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The Mayor of Castro Street : The Life and Times of Harvey Milk

by Randy Shilts

Other authors: See the other authors section.

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6561925,402 (4.15)16
"The Mayor of Castro Street" is Shilts's acclaimed story of Harvey Milk, the man whose personal life, public career, and tragic assassination mirrored the dramatic and unprecedented emergence of the gay community in America during the 1970s. His is a story of personal tragedies and political intrigues, assassination in City Hall and massive riots in the streets, the miscarriage of justice and the consolidation of gay power and gay hope.… (more)
  1. 00
    When We Rise: My Life in the Movement by Cleve Jones (Kiddboyblue)
    Kiddboyblue: Cleve Jones was Harvey Milk's prodigy and in many ways took up the mantle for Milk after his death.
  2. 00
    San Francisco's Castro by Strange De Jim (LibraryRCDallas)
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» See also 16 mentions

English (18)  German (1)  All languages (19)
Showing 1-5 of 18 (next | show all)
Fernleihe
  Klookschieter | Aug 18, 2020 |
I re-read this book for a book group. Originally, I read it in the 1980s, and it shaped my perspective on the gay rights movement and the development of urban safe spaces for LGBT people. Often, books do not hold up when I reread them, but this one did. It reminded me of Randy Shilts' remarkable decade of incredible productivity, which included And the Band Played On (his chronicle of the AIDS epidemic) and Conduct Unbecoming (his exploration of the gay people serving in the U.S. military, which came well before the ultimate changes during President Obama's first term). And thus, it reminded me of the loss of Shilts and an entire generation of other creative people.

It's a satisfying read and the story of a city in a particular time. That San Francisco is long gone now, not only because so many of the people who lived in the Castro perished from AIDS, but also because that city experienced gentrification to such an extreme degree. Harvey Milk was the kind of person who moved to San Francisco in the 1970s but who could never afford to live there now. People with normal jobs and middle class income levels can't afford San Franscisco any more.

The developments of the 1970s changed the city for the better, and it remains a special place. Along with David Talbot's Season of the Witch, The Mayor of Castro Street is an essential book for understanding how that happened. ( )
  STLreader | Aug 15, 2020 |
I read this for Pride month. A moving, powerful story that details the contradictions of one man's life, his flaws, but especially his heroism. The book is also a portrait of the times he lived in, and I was astounded to learn about the dark corners of the world I grew up in (I was in high school when Harvey Milk was assassinated). I can't recommend this book more highly. Read it! ( )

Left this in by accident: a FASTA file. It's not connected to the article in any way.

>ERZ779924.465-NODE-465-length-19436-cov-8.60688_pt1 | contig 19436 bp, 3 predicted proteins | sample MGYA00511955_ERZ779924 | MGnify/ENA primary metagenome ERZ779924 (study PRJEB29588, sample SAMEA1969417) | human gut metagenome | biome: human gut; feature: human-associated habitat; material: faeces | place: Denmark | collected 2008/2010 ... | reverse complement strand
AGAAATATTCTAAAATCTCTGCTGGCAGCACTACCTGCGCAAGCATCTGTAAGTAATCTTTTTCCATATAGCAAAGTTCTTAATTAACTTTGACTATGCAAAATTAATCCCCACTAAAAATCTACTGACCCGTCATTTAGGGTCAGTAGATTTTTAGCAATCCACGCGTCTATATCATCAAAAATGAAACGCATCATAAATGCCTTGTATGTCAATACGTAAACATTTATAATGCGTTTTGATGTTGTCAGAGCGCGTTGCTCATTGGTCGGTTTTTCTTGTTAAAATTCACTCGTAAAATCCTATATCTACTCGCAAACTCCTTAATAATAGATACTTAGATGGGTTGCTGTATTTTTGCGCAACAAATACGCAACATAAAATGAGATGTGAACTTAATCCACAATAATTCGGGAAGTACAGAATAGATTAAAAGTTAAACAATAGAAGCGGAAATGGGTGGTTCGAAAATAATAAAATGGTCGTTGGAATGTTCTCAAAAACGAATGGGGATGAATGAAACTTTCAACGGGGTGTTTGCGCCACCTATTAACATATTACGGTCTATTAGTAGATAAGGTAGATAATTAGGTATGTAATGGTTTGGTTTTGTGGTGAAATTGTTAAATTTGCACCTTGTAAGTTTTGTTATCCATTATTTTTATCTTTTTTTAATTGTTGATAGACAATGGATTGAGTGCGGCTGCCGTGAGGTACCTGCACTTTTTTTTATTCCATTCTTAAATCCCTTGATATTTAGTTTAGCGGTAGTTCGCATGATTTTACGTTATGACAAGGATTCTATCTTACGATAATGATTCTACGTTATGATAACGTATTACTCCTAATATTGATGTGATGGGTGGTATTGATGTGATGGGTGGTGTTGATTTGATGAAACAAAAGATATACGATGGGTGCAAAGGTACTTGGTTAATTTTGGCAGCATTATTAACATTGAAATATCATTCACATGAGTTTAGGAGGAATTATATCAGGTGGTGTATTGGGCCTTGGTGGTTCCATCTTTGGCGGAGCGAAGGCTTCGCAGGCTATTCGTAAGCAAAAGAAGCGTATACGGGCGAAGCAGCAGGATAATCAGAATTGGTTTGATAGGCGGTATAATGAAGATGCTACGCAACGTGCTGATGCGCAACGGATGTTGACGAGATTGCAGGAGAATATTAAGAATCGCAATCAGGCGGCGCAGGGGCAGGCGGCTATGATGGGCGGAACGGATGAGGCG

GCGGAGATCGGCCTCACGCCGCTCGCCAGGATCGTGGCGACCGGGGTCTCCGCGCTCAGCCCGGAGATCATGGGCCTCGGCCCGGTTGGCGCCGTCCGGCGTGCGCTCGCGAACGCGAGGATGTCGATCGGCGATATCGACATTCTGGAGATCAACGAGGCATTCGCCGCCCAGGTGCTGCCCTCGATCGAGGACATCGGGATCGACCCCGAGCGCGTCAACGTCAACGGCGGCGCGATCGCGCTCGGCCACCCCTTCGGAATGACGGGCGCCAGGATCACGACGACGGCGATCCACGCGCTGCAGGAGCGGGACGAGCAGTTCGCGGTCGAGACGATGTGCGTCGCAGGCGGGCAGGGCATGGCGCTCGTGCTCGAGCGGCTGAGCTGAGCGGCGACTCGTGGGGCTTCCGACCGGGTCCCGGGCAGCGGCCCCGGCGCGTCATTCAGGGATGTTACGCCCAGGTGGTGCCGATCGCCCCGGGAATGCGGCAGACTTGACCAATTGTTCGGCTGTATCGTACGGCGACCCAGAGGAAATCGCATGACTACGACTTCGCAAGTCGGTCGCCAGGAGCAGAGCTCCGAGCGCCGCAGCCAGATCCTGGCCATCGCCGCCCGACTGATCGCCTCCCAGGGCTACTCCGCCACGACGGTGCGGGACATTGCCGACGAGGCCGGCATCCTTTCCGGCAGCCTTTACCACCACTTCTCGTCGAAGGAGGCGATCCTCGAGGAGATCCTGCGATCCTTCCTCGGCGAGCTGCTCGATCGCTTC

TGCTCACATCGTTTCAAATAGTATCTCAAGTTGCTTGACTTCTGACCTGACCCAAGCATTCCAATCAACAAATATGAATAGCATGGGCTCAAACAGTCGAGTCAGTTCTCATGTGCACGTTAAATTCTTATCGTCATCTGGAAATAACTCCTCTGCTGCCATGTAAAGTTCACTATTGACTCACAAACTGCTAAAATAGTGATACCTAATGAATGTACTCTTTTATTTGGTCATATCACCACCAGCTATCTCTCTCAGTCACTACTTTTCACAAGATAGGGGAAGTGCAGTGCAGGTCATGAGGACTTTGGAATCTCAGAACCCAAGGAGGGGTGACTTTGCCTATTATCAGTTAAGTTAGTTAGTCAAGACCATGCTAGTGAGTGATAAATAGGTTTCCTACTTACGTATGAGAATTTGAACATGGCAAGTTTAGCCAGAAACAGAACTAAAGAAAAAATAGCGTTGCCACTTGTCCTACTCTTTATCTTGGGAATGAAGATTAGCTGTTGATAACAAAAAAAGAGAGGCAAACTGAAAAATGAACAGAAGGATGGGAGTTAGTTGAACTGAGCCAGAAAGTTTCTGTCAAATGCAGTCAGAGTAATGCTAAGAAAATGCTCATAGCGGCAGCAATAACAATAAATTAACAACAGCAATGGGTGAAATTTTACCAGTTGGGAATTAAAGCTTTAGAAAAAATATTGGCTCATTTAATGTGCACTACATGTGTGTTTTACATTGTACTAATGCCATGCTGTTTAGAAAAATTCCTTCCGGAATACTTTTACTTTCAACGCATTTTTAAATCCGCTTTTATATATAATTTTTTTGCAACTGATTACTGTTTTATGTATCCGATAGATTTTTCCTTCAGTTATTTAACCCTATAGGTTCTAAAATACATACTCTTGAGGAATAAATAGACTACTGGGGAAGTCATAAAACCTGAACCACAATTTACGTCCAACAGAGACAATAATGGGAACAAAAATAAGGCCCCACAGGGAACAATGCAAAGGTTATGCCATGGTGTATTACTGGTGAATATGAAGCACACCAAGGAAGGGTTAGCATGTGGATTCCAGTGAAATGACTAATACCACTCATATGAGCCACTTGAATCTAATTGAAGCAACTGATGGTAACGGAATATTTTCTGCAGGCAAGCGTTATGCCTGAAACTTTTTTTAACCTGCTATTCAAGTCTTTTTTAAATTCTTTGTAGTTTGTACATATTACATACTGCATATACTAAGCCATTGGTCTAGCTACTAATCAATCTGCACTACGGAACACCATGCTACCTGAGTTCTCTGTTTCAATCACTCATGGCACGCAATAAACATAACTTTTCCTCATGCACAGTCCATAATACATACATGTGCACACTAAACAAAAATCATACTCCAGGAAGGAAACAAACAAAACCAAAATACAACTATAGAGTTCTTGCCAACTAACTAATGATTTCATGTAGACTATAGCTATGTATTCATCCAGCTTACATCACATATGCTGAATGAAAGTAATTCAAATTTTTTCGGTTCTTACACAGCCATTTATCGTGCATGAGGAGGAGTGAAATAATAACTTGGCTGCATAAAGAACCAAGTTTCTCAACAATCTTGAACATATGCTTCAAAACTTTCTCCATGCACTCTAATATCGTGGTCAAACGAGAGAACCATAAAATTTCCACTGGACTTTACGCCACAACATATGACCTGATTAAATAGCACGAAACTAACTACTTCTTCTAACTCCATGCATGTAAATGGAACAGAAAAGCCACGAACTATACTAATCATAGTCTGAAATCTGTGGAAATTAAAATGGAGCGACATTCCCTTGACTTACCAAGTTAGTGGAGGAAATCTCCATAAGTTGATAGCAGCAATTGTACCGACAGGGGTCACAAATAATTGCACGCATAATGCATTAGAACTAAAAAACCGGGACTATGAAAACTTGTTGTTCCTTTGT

vlodko62 | Dec 29, 2018 |
Where do I start in talking about this book? There is so much to discuss, but I will limit myself. First, this is nominally a biography of Harvey Milk, and it does a fine job of it, but it is also, equally, a history of the gay rights movement and a history of San Francisco politics. For those tasks, the author does just as well, sometimes not even mentioning Harvey Milk for entire chapters. For the first fifteen chapters, the book sets the stage for reaching what the majority of people know about Harvey Milk, namely his death and the trial of his killer. While that early part of the book is very good and well worth reading in its own right, the remaining chapters are some of the best and most interesting reporting I have ever written, being all the more vivid because of the foundation that the author laid down earlier. I highly suspect that there is detail included of which even San Franciscans of the time are not aware. The author says as much at the end of his book. There was much to surprise me about Milk and about San Francisco politics. I have been concurrently reading yet another book about the segregationist American Deep South, a period of time in which whites were seldom arrested and very rarely convicted of crimes against blacks. This book provides ample evidence that gays have suffered a similar fate. In fact, I am certain that there are those who will believe this entire book is mere fiction, inspired by, if not actually written by the devil. Rational people will know otherwise. ( )